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D-Day

Code named Operation Overlord, the D-Day Invasion occurred on June 6, 1944, as elements of five Allied infantry and three Allied airborne divisions assaulted the Normandy coast of Nazi-occupied France during World War II. Under the overall command of General Dwight D. Eisenhower, the landings on Gold, Juno, Sword, Utah, and Omaha beaches succeeded in establishing a foothold on the continent. Following an arduous campaign in Normandy and savage fighting across the German frontier, troops of the Western Allies met the Soviet Red Army, advancing from the East, and Nazi Germany surrendered on May 7, 1945.

Ernie Pyle: Foxhole Dateline

Ernie Pyle: Foxhole Dateline

By Michael D. Hull

If General Omar N. Bradley was “the GIs’ general,” then their best friend in World War II was undoubtedly a small, stringy reporter with graying red hair from Indiana who shared their foxholes and hardships while slogging across five battlefronts.

Writing six dispatches a week for the 13   More »

Seven Meetings to D-Day

Seven Meetings to D-Day

By Kevin M. Hymel

The invasion force was ready. All across the United Kingdom men waited in more than 5,000 ships and hundreds of landing craft. Pilots, crewmen, and paratroopers waited around fighters, bombers, and carrier planes. Jeeps, trucks, tanks, and every type of military vehicle in the Western Allied arsenal   More »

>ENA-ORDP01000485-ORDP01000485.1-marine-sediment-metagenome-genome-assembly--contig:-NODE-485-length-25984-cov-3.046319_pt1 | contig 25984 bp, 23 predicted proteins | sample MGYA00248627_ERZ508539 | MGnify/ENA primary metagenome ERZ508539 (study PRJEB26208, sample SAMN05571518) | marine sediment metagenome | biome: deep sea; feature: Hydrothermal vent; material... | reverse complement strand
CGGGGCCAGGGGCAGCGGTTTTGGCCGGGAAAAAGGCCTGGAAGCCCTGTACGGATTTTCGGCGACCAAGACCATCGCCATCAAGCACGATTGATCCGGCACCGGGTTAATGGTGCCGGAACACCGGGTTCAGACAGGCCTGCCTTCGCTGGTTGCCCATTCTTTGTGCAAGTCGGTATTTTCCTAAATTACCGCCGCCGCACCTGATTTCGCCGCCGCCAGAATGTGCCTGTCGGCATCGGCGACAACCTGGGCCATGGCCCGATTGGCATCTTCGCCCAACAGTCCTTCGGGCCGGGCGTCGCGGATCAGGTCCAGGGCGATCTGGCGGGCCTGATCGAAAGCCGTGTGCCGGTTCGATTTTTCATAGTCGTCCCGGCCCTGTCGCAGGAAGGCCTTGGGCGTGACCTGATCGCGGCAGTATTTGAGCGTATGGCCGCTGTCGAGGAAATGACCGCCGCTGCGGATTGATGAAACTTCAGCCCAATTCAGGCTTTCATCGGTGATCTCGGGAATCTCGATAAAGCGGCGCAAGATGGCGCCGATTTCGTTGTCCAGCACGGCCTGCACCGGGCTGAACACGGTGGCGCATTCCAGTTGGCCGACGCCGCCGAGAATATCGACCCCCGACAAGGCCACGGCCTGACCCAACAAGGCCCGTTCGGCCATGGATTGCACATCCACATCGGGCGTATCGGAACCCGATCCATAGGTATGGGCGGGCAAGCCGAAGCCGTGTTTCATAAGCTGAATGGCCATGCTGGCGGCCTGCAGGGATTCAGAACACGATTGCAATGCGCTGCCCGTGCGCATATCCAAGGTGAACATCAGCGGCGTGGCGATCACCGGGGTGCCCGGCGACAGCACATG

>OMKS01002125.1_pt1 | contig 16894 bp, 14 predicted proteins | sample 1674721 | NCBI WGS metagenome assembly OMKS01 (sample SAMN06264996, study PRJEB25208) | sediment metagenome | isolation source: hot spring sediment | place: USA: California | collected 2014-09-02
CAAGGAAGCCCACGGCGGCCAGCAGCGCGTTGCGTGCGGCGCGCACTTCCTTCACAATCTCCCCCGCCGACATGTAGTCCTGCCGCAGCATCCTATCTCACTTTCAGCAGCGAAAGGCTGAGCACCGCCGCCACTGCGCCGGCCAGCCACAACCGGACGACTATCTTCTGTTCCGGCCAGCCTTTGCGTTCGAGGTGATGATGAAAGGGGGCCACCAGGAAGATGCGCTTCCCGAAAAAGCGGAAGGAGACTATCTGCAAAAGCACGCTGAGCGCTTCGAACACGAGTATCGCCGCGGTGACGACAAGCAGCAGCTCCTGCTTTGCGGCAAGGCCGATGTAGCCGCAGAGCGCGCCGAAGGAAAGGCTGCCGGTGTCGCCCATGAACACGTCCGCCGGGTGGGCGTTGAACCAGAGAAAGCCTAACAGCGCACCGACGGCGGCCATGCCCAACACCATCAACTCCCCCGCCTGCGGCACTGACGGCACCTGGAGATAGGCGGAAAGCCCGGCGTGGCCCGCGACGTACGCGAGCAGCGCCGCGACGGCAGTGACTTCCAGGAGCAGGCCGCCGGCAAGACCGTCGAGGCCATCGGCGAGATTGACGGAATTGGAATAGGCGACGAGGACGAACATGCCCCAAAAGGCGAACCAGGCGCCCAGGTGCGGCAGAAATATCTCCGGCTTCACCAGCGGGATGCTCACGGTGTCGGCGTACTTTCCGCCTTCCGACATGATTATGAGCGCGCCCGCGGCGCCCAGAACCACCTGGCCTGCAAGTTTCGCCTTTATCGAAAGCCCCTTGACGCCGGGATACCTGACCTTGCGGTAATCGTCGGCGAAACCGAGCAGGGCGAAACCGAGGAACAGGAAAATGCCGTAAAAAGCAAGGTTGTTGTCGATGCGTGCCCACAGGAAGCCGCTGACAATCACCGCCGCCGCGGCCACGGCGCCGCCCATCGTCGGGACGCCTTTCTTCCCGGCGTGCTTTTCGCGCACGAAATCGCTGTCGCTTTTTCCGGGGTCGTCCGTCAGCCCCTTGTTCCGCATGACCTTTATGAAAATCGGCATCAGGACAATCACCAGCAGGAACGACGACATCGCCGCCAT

Issue Previews

Could the United States Have Gone to War With France Over Mexico?

Could the United States Have Gone to War With France Over Mexico?

Continued French meddling in Mexico almost led to a post-Civil War confrontation with the United States.

Action off Santa Cruz: Last Stand of the USS Hornet

Action off Santa Cruz: Last Stand of the USS Hornet

A tactical Japanese naval victory off Santa Cruz actually hastened the defeat of the empire.

Clash of the Ironclads

Clash of the Ironclads

A “barracks roof” and a “cheese box” met in March 1862 at Hampton Roads. The pioneer ironclads pounded each other with their heavy guns.

Hot Air “Fire Balloons”: Japan’s Project Fugo

Hot Air “Fire Balloons”: Japan’s Project Fugo

In late 1944, Japan began the massive production of ‘fire balloons’ capable of attacking American soil from their homeland. How did they make this work? And why did they stop?

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